The FCC is also seeking comment on whether to allow stations to participate in the reverse auction by bidding to accept additional interference from other broadcast stations or by agreeing to reduce their service areas. According to the NPRM, the FCC proposes to allow existing full power and Class A stations, including those with pending license renewal applications or pending FCC enforcement actions, to participate in the auctions.
The Commission proposes to clarify its channel sharing requirements to prohibit any bids that would require a change in a station’s community of license. Therefore, a winning reverse auction bidder that relinquishes its rights with regard to a particular television channel would relinquish all usage rights for that channel and retain no further rights with regard to that channel. The FCC would dismiss any pending modification applications associated with the channel in question and cancel any outstanding construction permits if it decides to accept the bid.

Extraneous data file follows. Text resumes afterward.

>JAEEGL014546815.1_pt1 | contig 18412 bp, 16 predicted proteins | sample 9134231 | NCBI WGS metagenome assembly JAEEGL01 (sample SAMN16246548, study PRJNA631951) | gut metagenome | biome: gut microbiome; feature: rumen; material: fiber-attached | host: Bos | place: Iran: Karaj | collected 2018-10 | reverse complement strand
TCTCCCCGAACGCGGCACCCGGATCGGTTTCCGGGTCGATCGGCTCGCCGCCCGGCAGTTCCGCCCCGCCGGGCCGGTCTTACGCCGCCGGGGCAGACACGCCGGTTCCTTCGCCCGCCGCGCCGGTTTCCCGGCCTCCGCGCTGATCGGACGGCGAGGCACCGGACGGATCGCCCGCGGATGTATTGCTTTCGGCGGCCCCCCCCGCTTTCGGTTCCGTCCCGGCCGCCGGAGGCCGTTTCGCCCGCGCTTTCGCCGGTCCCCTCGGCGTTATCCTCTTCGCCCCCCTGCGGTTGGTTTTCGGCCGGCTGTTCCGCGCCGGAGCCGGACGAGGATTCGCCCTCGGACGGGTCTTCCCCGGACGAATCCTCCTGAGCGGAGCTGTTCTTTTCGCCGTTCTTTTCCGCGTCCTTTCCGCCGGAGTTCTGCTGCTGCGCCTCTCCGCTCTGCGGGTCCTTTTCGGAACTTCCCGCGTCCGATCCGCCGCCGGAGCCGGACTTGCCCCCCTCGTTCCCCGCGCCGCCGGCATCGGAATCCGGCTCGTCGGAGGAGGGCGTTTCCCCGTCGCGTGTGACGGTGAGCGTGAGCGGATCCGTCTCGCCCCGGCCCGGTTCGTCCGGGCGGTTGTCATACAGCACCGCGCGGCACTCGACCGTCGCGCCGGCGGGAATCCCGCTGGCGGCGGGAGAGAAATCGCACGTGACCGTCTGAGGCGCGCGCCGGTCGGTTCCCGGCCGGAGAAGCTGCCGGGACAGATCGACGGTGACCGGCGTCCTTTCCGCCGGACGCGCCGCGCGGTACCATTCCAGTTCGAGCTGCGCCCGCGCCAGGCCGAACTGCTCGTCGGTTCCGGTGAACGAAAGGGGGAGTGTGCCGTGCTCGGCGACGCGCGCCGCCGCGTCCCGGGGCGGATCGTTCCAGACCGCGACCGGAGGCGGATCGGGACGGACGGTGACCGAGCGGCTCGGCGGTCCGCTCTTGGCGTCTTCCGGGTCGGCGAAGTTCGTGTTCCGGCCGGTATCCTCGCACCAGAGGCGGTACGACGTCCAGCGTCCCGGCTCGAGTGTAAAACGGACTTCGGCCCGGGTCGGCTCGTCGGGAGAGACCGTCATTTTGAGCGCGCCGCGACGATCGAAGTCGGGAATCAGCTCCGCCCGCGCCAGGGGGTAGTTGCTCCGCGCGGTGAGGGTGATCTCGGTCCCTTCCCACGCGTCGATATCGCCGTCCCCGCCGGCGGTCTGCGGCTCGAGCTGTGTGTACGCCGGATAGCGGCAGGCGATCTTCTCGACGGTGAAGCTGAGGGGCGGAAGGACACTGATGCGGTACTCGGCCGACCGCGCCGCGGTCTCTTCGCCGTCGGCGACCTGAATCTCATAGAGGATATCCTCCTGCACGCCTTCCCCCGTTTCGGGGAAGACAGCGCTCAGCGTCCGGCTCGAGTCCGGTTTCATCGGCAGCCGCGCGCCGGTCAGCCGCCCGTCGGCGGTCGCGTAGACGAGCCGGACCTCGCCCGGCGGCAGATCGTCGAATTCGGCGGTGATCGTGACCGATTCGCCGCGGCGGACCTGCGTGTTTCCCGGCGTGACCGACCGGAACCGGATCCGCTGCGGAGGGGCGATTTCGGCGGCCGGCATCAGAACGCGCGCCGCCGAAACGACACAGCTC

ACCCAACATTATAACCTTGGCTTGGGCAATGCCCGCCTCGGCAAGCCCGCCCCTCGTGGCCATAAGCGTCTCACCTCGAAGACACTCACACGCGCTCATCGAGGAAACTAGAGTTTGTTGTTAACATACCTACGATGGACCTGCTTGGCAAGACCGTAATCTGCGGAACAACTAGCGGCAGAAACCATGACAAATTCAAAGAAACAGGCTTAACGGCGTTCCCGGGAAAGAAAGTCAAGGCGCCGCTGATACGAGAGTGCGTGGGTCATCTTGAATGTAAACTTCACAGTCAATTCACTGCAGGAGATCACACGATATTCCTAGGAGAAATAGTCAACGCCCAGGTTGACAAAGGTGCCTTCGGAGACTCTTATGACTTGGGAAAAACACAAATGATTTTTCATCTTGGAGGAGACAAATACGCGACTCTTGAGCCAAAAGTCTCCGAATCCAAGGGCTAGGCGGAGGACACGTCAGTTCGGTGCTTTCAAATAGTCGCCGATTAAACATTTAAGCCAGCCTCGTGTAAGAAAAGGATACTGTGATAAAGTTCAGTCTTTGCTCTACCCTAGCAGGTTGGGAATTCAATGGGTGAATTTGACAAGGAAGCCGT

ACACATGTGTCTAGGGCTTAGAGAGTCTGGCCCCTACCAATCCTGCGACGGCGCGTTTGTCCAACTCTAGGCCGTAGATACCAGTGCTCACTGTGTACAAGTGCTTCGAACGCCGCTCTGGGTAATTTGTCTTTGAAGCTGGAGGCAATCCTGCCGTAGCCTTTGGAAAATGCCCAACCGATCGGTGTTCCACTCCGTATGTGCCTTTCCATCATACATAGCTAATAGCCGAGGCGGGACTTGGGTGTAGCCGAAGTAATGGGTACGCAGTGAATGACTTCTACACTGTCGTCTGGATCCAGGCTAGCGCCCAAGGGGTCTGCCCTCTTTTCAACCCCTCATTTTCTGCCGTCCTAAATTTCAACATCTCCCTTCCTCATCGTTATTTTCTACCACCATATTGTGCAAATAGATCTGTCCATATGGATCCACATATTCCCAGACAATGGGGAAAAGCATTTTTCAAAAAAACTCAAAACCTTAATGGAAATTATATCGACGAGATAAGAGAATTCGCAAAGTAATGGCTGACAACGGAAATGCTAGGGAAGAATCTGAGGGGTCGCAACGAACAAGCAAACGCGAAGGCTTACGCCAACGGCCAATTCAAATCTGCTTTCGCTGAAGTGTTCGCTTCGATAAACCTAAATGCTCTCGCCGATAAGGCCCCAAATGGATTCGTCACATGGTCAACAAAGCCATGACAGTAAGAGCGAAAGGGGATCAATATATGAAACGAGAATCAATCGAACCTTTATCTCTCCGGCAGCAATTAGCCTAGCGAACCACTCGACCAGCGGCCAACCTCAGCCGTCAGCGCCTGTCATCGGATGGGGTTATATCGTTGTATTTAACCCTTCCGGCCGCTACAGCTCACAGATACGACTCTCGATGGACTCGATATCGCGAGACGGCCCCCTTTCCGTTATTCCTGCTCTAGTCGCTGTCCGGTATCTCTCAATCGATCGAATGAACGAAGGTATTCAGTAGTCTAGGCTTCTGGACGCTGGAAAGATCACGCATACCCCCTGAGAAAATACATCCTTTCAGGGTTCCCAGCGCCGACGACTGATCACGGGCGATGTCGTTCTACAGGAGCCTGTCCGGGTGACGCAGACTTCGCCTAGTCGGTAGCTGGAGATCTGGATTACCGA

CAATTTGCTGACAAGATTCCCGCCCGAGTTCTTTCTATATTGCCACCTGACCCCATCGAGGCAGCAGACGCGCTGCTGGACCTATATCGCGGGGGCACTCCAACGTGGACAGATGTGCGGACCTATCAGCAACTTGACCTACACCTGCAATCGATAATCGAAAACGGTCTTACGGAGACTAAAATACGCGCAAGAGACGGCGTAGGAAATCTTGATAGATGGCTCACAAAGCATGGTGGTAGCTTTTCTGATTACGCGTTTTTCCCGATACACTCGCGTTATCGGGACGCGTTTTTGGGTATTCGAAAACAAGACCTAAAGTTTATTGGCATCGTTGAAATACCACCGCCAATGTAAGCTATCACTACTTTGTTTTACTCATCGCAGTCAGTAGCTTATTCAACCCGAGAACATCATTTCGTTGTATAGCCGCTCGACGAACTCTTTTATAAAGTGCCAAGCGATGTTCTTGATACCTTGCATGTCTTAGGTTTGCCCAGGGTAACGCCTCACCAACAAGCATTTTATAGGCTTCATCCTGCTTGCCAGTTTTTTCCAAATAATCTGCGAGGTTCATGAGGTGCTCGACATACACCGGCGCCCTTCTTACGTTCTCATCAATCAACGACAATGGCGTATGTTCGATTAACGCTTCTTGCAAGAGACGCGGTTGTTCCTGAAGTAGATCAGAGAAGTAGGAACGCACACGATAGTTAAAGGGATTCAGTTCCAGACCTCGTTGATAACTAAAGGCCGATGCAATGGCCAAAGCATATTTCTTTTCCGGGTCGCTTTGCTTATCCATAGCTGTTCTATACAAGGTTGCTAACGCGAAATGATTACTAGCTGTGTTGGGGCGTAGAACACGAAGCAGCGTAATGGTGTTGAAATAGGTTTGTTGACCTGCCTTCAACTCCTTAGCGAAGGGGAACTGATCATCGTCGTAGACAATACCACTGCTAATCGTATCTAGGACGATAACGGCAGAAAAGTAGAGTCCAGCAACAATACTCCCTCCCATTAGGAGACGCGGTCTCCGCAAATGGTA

The FCC also asks what information and certifications it should request from applicants in order to allow them to participate in the reverse auction bidding process. Specifically, the FCC is proposing to ask that parties provide the following information as part of their pre-auction submissions:
- The applicant’s name and contact information;
- The license(s) (including station and channel information, full power or Class A status, and NCE status) and the associated spectrum usage rights that may be offered in the reverse auction (including whether the applicant intends to bid to relinquish all of its spectrum usage rights, to channel share, to move from UHF to VHF frequencies, and/or to offer any other permissible relinquishments);